Father.


#1

Why do we call Catholic Priests Father? Matthew 23:9 (And do not call anyone on earth father, for you have one Father and He is in heaven. I am on a journey with a cradle catholic for his first time through the Bible. This is where we are and I dont have an answer for myself and so not for him. There is nothing in the Catechism to help. I would appreiate your thoughts.


#2

Maybe this will help you
Call No Man “Father”?


#3

[quote="bzkoss236, post:2, topic:304781"]
Maybe this will help you
Call No Man "Father"?

[/quote]

:thumbsup:


#4

[quote="bzkoss236, post:2, topic:304781"]
Maybe this will help you
Call No Man "Father"?

[/quote]

Excellent article. :thumbsup:


#5

[quote="exTroll, post:1, topic:304781"]
Why do we call Catholic Priests Father? Matthew 23:9 (And do not call anyone on earth father, for you have one Father and He is in heaven. I am on a journey with a cradle catholic for his first time through the Bible. This is where we are and I dont have an answer for myself and so not for him. There is nothing in the Catechism to help. I would appreiate your thoughts.

[/quote]

youtube.com/watch?v=_mlIBhU2jq8&lc=EeAEJ4lCpoAo2MisFgbf7FkC2l3y4X8FK0AqALjRJS8&feature=inbox


#6

[quote="exTroll, post:1, topic:304781"]
Why do we call Catholic Priests Father? Matthew 23:9 (And do not call anyone on earth father, for you have one Father and He is in heaven. I am on a journey with a cradle catholic for his first time through the Bible. This is where we are and I dont have an answer for myself and so not for him. There is nothing in the Catechism to help. I would appreiate your thoughts.

[/quote]

I would argue it this way:

The text in question is Matt 23:9. It reads, “Call no one on earth your father (patera umon); you have one Father in heaven.” This is construed to mean Jesus, in this passage, prohibits priests from being addressed as “Father.” Is this valid?

Three biblical arguments suggest otherwise.

First, the preceeding passage used the title “Rabbi” in the absolute: “do not be called 'Rabbi.'”

This passage, however, says call no one your (umon) father. It does not say: “call no one on earth ‘father.’” Jesus is using hyperbole to stress the uniqueness, sovereignty, and commonality of our heavenly Father with reference to earthly fatherhood.

Second, the above comports with other instances of hyperbole (exaggeration) in Christ’s teaching which are not followed literally even by those who want to follow the text in question literally.
Jn 6:27 – “Do not work for food that perishes but for the food that endures for eternal life.” No one says this text means we should not work for a living.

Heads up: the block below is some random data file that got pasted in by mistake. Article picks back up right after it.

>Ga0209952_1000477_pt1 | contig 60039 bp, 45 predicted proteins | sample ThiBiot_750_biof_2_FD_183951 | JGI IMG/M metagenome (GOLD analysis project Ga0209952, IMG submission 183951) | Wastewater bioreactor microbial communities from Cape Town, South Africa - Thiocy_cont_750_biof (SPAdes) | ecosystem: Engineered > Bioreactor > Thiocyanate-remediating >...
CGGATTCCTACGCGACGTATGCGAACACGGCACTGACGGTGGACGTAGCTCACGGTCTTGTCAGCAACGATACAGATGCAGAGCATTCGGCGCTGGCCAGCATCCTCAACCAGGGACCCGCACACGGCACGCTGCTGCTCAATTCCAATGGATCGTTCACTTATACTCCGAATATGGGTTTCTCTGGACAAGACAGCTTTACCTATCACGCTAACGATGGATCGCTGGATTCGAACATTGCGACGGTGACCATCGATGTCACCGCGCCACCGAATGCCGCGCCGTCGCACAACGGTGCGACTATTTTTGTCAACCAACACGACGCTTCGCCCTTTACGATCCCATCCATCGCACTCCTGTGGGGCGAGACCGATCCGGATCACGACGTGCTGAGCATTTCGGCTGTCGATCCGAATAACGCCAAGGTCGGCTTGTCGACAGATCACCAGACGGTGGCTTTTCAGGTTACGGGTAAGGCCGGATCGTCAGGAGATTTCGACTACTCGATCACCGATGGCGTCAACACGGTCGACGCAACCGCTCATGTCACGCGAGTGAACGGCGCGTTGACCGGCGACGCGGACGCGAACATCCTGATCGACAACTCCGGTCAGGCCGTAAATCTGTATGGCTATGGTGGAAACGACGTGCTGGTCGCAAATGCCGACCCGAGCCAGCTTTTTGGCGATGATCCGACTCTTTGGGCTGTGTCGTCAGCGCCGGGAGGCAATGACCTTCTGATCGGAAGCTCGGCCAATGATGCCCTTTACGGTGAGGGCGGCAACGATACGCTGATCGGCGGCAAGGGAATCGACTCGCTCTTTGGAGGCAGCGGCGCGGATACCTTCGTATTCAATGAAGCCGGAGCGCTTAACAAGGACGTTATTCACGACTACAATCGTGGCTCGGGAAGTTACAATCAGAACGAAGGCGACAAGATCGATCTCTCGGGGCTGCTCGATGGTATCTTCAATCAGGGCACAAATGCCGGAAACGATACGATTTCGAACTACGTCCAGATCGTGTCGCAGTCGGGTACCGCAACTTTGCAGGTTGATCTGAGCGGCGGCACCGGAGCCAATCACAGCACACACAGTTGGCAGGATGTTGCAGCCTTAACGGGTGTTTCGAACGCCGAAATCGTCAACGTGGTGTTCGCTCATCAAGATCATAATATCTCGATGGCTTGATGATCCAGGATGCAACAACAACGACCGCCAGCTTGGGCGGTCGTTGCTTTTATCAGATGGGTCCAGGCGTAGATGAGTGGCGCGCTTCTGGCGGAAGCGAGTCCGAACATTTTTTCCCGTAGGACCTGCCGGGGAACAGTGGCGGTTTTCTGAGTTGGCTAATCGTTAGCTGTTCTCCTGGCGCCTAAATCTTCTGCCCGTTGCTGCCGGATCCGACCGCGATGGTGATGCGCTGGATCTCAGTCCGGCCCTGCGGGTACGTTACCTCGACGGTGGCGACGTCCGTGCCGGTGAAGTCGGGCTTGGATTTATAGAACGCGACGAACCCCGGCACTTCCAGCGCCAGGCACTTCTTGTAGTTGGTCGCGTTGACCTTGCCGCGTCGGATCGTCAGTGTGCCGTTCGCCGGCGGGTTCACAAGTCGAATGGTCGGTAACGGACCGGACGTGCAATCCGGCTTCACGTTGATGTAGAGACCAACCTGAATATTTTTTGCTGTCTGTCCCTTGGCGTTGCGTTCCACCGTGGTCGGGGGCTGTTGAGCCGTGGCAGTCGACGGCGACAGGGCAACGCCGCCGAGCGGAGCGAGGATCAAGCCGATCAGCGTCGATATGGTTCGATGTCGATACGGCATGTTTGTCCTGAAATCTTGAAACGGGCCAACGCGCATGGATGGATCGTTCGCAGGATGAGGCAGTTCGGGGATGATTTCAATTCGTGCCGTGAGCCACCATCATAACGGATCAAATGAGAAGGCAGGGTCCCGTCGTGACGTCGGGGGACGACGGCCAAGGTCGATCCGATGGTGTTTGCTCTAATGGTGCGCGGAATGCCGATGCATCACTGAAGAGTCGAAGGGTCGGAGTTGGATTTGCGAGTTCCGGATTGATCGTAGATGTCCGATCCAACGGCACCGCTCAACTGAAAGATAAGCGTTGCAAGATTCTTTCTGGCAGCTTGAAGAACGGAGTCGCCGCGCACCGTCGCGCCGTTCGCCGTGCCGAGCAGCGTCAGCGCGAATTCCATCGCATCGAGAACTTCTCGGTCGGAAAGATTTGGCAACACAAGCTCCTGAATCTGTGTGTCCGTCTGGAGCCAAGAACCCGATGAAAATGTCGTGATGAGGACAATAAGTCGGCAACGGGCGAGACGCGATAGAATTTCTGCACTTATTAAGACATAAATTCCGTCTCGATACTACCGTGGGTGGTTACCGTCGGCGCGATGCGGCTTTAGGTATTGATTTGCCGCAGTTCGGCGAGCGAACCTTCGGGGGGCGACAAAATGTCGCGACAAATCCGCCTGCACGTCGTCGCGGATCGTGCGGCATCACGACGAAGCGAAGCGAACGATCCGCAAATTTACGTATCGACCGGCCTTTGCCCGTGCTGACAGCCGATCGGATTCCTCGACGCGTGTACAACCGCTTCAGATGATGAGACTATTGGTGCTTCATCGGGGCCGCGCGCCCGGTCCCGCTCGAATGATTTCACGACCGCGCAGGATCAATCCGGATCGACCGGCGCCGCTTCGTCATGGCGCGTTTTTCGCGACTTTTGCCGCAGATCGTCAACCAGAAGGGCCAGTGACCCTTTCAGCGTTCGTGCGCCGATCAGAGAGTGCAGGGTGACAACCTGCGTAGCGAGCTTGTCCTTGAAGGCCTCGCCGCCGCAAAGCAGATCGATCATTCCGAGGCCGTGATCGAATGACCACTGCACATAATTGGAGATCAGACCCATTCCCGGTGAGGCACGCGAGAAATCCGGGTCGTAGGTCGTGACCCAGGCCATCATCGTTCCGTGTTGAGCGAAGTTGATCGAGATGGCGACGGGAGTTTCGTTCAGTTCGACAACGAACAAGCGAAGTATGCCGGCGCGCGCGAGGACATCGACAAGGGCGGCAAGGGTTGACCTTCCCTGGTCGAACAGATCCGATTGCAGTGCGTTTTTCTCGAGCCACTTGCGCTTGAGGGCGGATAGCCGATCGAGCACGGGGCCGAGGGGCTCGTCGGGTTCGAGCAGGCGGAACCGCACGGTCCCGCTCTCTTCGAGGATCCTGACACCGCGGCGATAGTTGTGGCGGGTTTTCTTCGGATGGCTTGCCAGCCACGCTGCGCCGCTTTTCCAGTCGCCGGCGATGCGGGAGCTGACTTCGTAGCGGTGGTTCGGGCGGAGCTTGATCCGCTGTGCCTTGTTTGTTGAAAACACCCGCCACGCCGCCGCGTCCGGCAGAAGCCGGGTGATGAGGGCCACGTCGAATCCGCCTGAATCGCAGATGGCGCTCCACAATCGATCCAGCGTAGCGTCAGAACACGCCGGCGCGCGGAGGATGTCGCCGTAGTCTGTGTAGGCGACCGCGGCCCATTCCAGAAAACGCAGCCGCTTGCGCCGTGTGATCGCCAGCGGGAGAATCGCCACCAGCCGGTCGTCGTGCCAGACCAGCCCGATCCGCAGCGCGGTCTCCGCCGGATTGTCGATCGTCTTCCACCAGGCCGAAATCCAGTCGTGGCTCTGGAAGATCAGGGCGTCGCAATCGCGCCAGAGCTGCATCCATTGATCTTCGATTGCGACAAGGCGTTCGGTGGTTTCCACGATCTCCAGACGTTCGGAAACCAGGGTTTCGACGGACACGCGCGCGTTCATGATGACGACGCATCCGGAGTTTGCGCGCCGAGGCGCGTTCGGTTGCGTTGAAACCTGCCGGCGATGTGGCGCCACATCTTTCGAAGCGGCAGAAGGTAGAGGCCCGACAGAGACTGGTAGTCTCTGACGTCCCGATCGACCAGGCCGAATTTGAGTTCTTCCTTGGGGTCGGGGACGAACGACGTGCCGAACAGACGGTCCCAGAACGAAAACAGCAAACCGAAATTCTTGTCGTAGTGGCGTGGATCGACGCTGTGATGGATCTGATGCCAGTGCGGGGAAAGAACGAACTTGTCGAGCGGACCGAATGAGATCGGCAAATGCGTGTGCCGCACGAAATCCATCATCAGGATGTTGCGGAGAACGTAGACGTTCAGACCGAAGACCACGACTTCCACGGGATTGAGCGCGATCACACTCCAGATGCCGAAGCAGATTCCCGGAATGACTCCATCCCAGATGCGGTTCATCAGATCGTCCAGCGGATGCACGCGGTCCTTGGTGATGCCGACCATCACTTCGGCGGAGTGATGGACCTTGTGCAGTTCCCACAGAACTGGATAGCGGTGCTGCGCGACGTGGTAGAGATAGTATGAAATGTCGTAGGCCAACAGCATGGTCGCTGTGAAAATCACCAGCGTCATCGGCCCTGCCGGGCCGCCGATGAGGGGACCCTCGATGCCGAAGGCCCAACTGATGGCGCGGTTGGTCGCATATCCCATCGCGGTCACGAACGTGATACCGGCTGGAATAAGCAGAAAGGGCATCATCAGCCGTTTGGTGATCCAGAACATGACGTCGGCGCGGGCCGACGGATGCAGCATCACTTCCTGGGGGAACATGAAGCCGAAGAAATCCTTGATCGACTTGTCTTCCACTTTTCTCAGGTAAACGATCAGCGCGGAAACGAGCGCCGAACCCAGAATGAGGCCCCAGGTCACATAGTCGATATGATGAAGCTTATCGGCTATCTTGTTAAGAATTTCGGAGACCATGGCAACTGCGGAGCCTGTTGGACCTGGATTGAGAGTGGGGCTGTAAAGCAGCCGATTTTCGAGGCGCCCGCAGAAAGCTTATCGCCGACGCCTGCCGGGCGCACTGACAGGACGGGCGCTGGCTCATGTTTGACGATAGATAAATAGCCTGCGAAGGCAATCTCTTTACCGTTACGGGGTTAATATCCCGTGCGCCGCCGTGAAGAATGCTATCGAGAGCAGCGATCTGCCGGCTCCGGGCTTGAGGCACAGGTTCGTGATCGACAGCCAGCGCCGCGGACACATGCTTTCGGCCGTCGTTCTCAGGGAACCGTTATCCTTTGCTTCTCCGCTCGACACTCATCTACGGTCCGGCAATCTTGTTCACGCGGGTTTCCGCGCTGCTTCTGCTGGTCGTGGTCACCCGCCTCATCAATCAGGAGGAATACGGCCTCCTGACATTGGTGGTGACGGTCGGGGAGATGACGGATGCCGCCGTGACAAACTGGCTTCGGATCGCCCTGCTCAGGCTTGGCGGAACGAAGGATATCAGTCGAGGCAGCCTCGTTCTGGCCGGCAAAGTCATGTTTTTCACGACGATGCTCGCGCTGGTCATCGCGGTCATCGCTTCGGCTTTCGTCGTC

Mt 18:8-9 // Mk 9:43-48 -- No one holds one should literally cut off ones hand if it is a cause of sin, etc.
Mt 23:8,10 -- within the passage in question we read: “Avoid being called kathegetes teacher/leader/guide/master.” Are these titles rejected just like “your father”? NO!

Third, there are numerous instances in the New Testament where people on earth are called “father” using the same Greek word pater. St. Paul, a religious leader, is included. Below is a list.
Lk 15:12, 20, 22, 29 -- In narrating the parable of the prodigal son, Jesus himself uses the word “father” four times when referring to the prodigal son’s . . uh . . dad.
Acts 7:2 -- “. . . our father Abraham . . .”
Rom 4:12, 16, 17, 18 -- for a total of five times Abraham is referred to as our “father” in faith
*1 Cor 4:15 -- St. Paul describes himself as the Corinthian’s father in Christ Jesus
1 Cor 4:17 -- St. Paul calls Timothy his “son.”
*1 Thess 2:11 -- St. Paul says he treats the Thessalonians as a father treats his children
See also Gal 4:19.
Philemon 10 -- In his imprisonment, St. Paul is the [spiritual] father of Onesimus.
Heb 7:9-10 -- Levi’s “father” Abraham
Heb 12:7, 9 -- fathers discipline their sons
James 2:21 -- “. . . Abraham our father . . .”
*1 John 2:13-14 -- John writes to “fathers” and calls his readers “children”


#7

With respect, I want to point out that Protestants often train a laser beam on Catholic practices within a religious context that they seem to find unobjectionable in the secular world. It seems often to be a mentality of "whatever Catholics do, we don't do it" - at least in terms of religious practices and beliefs.

What do Protestants call the man who participated in their conception? Uh, "Father"? So why no fuss about that?

It seems to be only when it's something done by Catholics in a religious context that it's a problem. The Lord did not say "call no man 'father' except your dad" ...


#8

[quote="Leon_Bloy, post:7, topic:304781"]
With respect, I want to point out that Protestants often train a laser beam on Catholic practices within a religious context that they seem to find unobjectionable in the secular world. It seems often to be a mentality of "whatever Catholics do, we don't do it" - at least in terms of religious practices and beliefs.

What do Protestants call the man who participated in their conception? Uh, "Father"? So why no fuss about that?

It seems to be only when it's something done by Catholics in a religious context that it's a problem. The Lord did not say "call no man 'father' except your dad" ...

[/quote]

Indeed many times this is the case.


#9

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